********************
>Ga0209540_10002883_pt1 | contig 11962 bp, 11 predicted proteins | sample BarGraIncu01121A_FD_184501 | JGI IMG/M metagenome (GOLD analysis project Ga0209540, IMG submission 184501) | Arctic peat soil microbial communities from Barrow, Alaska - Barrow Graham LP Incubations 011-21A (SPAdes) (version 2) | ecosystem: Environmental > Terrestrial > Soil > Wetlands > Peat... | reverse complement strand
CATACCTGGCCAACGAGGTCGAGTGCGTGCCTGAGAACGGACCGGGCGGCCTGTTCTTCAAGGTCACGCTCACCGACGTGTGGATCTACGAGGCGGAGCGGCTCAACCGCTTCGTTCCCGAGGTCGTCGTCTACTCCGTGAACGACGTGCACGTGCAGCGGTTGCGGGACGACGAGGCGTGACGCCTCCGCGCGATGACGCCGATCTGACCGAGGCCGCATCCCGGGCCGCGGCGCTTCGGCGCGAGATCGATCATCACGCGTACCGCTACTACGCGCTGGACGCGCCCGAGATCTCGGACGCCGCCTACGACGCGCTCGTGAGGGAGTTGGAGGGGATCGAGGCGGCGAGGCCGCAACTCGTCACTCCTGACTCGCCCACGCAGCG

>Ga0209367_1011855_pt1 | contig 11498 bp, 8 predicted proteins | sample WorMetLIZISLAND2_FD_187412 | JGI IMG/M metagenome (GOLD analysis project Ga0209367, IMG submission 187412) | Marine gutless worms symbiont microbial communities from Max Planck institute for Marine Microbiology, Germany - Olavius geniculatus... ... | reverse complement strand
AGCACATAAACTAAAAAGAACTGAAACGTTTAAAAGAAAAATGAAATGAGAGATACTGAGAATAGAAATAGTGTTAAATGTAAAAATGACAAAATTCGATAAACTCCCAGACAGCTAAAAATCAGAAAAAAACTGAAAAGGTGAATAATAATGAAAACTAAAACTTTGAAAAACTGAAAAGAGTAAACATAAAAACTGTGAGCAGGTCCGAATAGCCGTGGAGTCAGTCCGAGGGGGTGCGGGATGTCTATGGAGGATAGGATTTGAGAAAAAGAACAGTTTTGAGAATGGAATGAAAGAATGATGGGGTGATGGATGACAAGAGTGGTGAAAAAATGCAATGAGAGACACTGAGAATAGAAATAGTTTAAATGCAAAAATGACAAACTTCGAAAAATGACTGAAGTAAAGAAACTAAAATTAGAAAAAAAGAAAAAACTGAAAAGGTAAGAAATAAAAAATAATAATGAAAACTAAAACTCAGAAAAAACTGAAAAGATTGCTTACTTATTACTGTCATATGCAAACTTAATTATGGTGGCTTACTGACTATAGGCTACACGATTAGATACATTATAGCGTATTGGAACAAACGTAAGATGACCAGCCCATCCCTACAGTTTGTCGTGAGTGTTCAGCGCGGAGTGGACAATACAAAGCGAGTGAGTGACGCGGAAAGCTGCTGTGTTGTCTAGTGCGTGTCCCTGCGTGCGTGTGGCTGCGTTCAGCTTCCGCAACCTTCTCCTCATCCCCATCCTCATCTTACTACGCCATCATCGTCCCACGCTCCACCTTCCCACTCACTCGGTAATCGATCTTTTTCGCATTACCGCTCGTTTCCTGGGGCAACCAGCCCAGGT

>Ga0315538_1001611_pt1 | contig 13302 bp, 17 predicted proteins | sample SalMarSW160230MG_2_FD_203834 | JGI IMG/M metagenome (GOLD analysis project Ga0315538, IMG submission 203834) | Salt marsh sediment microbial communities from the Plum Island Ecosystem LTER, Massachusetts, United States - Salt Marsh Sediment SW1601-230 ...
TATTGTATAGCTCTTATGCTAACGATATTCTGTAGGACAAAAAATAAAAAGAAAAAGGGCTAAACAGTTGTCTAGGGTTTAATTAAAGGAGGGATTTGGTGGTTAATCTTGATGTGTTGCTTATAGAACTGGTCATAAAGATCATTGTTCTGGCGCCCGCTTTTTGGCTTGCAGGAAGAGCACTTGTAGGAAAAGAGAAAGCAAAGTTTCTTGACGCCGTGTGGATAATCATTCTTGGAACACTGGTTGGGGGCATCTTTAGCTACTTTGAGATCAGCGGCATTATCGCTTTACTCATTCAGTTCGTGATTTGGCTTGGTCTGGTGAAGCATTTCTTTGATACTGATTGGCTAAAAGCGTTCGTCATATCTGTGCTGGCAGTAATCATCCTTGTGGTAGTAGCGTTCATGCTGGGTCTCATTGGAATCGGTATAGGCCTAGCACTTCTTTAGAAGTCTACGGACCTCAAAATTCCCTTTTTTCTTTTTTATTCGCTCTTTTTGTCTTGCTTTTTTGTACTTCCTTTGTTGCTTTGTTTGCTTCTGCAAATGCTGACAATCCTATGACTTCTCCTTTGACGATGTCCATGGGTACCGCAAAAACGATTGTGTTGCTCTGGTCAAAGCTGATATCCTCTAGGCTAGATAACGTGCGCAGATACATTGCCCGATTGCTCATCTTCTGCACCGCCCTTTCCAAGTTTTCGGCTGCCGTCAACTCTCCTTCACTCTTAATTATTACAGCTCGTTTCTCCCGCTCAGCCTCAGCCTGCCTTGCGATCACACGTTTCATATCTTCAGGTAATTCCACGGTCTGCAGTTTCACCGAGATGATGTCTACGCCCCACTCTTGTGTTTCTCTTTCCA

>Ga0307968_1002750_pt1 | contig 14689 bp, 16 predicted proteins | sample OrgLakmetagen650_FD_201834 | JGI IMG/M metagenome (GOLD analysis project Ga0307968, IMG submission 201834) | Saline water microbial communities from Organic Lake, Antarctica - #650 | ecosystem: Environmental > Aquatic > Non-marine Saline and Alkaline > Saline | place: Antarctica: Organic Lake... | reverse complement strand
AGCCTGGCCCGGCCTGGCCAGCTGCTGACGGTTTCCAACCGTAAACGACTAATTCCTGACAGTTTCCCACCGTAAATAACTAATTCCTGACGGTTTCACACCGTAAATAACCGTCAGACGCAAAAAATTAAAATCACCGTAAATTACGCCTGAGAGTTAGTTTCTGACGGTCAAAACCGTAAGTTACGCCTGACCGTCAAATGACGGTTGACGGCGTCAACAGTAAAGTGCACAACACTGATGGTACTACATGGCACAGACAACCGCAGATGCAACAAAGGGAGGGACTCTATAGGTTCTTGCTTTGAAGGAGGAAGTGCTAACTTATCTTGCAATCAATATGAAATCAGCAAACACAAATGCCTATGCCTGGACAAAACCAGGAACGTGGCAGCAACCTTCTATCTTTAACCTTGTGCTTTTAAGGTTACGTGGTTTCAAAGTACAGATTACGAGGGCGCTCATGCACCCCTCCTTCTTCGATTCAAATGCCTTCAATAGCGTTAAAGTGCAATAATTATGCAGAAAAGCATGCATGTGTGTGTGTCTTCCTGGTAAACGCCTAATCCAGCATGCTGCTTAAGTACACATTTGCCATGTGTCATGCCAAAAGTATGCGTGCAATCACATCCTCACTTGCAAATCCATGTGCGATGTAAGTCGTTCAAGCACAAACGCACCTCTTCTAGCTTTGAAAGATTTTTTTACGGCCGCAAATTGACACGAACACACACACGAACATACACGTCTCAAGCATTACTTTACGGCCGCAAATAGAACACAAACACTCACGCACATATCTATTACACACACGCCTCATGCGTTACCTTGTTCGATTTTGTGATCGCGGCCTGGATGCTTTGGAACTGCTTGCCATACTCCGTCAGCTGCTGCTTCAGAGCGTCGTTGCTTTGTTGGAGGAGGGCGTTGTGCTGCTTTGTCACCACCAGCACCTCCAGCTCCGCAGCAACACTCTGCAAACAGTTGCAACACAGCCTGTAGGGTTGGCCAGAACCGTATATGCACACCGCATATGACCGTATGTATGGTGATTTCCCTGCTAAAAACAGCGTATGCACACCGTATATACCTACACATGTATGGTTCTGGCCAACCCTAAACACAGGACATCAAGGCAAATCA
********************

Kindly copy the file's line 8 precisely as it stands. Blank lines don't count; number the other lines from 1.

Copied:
AGCCTGGCCCGGCCTGGCCAGCTGCTGACGGTTTCCAACCGTAAACGACTAATTCCTGACAGTTTCCCACCGTAAATAACTAATTCCTGACGGTTTCACACCGTAAATAACCGTCAGACGCAAAAAATTAAAATCACCGTAAATTACGCCTGAGAGTTAGTTTCTGACGGTCAAAACCGTAAGTTACGCCTGACCGTCAAATGACGGTTGACGGCGTCAACAGTAAAGTGCACAACACTGATGGTACTACATGGCACAGACAACCGCAGATGCAACAAAGGGAGGGACTCTATAGGTTCTTGCTTTGAAGGAGGAAGTGCTAACTTATCTTGCAATCAATATGAAATCAGCAAACACAAATGCCTATGCCTGGACAAAACCAGGAACGTGGCAGCAACCTTCTATCTTTAACCTTGTGCTTTTAAGGTTACGTGGTTTCAAAGTACAGATTACGAGGGCGCTCATGCACCCCTCCTTCTTCGATTCAAATGCCTTCAATAGCGTTAAAGTGCAATAATTATGCAGAAAAGCATGCATGTGTGTGTGTCTTCCTGGTAAACGCCTAATCCAGCATGCTGCTTAAGTACACATTTGCCATGTGTCATGCCAAAAGTATGCGTGCAATCACATCCTCACTTGCAAATCCATGTGCGATGTAAGTCGTTCAAGCACAAACGCACCTCTTCTAGCTTTGAAAGATTTTTTTACGGCCGCAAATTGACACGAACACACACACGAACATACACGTCTCAAGCATTACTTTACGGCCGCAAATAGAACACAAACACTCACGCACATATCTATTACACACACGCCTCATGCGTTACCTTGTTCGATTTTGTGATCGCGGCCTGGATGCTTTGGAACTGCTTGCCATACTCCGTCAGCTGCTGCTTCAGAGCGTCGTTGCTTTGTTGGAGGAGGGCGTTGTGCTGCTTTGTCACCACCAGCACCTCCAGCTCCGCAGCAACACTCTGCAAACAGTTGCAACACAGCCTGTAGGGTTGGCCAGAACCGTATATGCACACCGCATATGACCGTATGTATGGTGATTTCCCTGCTAAAAACAGCGTATGCACACCGTATATACCTACACATGTATGGTTCTGGCCAACCCTAAACACAGGACATCAAGGCAAATCA